Even out in the so-called “Quiet Corner” of Connecticut, rumours of frequent reggae shows filled the air as a barrage of classic Jamaican bands were beginning a short-lived string of tours. At about that same time I started to see the first re-issue labels popping up, providing the masses with much sought-after quality roots music. The shows were plentiful, but as any serious reggae freak knows, we Must Have Our Fix. This need to expand my musical horizons stemmed from first hearing a particular Lee Perry album a couple years earlier (but that is a story for another time), and saw me next buying albums from anyone I could associate with the great Producer. My bredren and I would drive with furious, knock-your-balls-back-into-your-throat speed from rural CT to locales as exotic as Burlington, VT in search of the next big score.

It didn’t take long, of course, to discover the incredible Max Romeo. War Inna Babylon is probably one of the first albums any roots fiend finds. But despite the brilliant Perry production and the superb Upsetters riddims, our insane lust for ever-deeper grooves drove us to look for lesser-known material. On one of our search-and-consume missions to RI, Max Romeo would throw us the ultimate curveball.

When my friend pulled the five-dollar cassette from the closeout bin, he had know way of knowing that, by the end of the ride home, I would be offering him several times that in exchange for the tape. And there was no way he was giving it up. At first glance, there was nothing striking about the lone copy of Open Up the Iron Gate except the name Max Romeo.

As we prepared for the trip home, my bredren decided to first try the other tape he had bought (Wally Badarou: Words of a Mountain; only recommended as a gift for people you don’t particularly like) simply because he associated the artist’s name with the Countryman soundtrack. The ensuing cacophony nearly resulted in the loss of both our lives in a near-collision caused by a spastic aneurism-type reaction from the driver. We were forced to pull over and roll a spliff for mental re-calibration and to shake off the bad craziness of a few moments earlier. At that time, my bredren was growing pure Hawaiian sativa that tasted like ripe tangerines. As its pungent smoke filled the car, the Wally Badarou tape was thrown into a deep lake (leading, I suspect, to the deaths of many unfortunate fish), never to be heard again. It was now definitively Romeo Time.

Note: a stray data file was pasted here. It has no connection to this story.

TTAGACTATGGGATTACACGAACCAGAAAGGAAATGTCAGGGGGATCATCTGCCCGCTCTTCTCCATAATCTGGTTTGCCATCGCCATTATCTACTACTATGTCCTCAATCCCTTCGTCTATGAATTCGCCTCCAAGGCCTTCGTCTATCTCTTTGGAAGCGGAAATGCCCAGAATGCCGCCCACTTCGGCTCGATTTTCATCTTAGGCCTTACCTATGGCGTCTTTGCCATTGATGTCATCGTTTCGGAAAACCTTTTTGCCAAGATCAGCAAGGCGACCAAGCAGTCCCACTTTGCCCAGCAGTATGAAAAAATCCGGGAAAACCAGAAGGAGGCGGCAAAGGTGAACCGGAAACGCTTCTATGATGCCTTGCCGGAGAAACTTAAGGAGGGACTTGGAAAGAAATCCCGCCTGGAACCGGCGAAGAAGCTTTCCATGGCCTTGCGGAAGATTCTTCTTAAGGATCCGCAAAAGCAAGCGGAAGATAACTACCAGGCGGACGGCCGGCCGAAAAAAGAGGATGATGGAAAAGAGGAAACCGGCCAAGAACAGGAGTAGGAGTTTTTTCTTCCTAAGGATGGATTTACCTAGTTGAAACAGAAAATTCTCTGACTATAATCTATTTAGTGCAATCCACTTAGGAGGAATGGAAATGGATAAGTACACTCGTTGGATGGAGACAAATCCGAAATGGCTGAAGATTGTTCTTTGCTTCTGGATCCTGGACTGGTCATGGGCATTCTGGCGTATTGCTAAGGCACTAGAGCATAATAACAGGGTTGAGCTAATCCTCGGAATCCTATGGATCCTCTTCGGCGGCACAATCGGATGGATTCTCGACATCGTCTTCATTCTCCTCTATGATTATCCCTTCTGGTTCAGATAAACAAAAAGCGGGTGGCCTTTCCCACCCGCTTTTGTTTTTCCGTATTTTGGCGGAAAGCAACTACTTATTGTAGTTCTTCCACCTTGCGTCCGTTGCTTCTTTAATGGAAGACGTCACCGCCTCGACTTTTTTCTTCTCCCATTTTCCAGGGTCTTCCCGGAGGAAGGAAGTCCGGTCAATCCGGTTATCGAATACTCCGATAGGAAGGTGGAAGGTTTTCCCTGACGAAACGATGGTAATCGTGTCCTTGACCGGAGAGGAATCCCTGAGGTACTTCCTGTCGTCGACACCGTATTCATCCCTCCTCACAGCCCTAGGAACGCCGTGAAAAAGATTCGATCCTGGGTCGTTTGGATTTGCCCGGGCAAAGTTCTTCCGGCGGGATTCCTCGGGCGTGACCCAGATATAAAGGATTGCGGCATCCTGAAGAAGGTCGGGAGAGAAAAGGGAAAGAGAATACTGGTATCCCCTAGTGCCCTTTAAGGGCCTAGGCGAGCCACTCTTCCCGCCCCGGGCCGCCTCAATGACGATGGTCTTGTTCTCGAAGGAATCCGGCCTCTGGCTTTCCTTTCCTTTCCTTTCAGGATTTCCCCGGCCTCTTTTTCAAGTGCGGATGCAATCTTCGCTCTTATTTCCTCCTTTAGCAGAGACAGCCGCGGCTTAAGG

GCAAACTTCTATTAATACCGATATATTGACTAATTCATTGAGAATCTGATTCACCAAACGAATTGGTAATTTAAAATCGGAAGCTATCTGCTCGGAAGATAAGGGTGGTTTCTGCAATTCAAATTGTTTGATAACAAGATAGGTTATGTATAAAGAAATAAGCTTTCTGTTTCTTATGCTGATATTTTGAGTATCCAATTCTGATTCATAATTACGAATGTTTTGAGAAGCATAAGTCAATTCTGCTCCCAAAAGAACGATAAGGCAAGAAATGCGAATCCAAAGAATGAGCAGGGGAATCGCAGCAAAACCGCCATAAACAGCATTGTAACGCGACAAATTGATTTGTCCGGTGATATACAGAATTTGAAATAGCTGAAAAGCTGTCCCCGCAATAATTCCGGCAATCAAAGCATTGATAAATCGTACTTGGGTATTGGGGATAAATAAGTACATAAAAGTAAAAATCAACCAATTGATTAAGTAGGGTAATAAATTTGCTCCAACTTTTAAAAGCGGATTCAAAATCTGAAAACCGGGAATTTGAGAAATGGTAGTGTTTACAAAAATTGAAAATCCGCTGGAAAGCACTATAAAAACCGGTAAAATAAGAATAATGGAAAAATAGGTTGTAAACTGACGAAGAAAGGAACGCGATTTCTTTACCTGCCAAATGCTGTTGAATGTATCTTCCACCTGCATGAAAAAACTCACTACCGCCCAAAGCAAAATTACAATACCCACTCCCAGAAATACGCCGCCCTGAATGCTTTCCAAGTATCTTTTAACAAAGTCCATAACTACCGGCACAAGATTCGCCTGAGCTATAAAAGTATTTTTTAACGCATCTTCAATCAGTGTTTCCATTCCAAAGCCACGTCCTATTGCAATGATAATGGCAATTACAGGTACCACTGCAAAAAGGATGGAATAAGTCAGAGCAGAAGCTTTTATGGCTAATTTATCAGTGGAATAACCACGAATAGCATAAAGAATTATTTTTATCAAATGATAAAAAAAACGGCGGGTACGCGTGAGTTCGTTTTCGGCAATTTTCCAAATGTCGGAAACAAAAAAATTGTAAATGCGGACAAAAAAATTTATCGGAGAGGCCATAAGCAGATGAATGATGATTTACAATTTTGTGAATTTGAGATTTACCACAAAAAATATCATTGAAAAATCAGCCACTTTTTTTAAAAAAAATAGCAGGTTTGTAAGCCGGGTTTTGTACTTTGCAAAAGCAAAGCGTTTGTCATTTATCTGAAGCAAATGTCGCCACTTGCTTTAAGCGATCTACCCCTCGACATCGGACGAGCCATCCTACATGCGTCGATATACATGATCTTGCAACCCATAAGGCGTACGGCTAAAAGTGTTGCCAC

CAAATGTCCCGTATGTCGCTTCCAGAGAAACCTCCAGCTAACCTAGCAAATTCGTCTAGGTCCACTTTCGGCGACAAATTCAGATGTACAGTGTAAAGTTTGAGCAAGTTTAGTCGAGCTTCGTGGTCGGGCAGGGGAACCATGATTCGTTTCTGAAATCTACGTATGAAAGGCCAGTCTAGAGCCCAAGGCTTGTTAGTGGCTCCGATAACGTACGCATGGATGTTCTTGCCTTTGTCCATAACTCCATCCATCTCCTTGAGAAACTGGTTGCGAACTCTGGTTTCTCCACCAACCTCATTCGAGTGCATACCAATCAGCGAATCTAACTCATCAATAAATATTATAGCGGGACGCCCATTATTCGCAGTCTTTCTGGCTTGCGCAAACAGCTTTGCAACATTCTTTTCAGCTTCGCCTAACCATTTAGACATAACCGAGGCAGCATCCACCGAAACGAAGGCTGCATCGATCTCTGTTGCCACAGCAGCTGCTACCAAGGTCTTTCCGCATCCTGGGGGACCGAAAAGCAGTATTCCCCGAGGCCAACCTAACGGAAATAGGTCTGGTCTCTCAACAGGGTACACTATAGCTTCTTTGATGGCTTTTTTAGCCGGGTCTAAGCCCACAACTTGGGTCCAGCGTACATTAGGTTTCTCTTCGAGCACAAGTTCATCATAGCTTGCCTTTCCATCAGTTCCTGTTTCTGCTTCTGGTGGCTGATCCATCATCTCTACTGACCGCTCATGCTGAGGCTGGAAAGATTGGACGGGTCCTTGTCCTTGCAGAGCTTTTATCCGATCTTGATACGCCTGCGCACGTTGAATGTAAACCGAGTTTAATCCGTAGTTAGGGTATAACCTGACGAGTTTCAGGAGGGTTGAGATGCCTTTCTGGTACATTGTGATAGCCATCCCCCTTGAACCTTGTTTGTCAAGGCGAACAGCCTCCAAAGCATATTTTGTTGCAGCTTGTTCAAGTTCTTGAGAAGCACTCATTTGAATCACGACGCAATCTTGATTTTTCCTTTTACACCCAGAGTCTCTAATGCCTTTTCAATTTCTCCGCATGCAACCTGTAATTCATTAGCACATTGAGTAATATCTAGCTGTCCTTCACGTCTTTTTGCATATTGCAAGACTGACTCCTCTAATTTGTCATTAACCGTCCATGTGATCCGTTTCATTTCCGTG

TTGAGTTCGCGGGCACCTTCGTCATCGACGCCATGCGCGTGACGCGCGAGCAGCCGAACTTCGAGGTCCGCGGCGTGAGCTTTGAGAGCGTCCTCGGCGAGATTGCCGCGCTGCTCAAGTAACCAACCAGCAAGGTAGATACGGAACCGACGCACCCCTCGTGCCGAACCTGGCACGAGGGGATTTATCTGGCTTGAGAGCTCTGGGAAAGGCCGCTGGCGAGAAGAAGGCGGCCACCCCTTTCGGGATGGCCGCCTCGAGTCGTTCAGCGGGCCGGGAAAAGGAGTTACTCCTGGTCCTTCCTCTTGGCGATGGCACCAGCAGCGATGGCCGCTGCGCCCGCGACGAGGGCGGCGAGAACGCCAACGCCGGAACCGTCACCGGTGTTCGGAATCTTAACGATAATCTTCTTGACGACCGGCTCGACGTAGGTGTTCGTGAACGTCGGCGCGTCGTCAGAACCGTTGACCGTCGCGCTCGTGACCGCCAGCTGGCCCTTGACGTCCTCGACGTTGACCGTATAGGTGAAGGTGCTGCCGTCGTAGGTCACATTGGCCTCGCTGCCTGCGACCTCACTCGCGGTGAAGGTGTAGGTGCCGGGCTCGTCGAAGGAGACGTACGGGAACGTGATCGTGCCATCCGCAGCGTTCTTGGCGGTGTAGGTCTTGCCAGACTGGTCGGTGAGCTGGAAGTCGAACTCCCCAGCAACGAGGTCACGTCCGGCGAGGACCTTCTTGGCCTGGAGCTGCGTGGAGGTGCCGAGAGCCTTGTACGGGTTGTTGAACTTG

As the first strains of “Revelation Time” etched themselves permanently into my brain, I suddenly felt at Home. Spiritually, that is.  Even there in the heart of that bizarre and foreign land of Rhode Island.  Probably one of the last places you expect an epiphanic reggae experience. Yet there we were, absorbed completely in the rolling bass lines and crackling drumbeats. The sparseness of the instrumentation was complemented perfectly by the crunchy production and, when combined with Max’s meditative vocals and dread lyrics, provided the sonic neutron bomb that would blow our collective mind.

Somewhere mid-way through “Blood of the Prophet” everyone in the car was laughing melodically with the riddim like some type of crazed laudanum freak in a silent German impressionist film. I have never been so completely out of my tiny little mind except when under the influence of salvia divinorum (thankfully, those days are over). And this insane musical reaction was probably the catalyst that would kick my berserk lust for deep reggae music into overdrive. From there it went to Ras Michael, to Yabby You, to Sang Hugh, Lennie Hibbert, and Far Beyond. If Lee Perry’s Soundzs From the Hot Line had been the gateway drug that kickstarted my reggae habit, then Open Up the Iron Gate was almost certainly the vicious hard stuff that would fling me wildly into a great morass of deep roots music from which I am likely to never escape. And for that I am eternally grateful.

So while I may not be a critic or reviewer, as a daily habitual user of reggae music, I can tell you to avoid this album if you don’t want to foster a lifelong obsession with vintage Jamaican music. If, on the other hand, you are looking for the perfect album to send you plunging head-first into the neverending depths of quality roots and culture music, you need look no farther for your springboard. Revelation Time is here to stay. And if your brain never fully recuperates (or feels any particular need to), remember You Have Been Warned.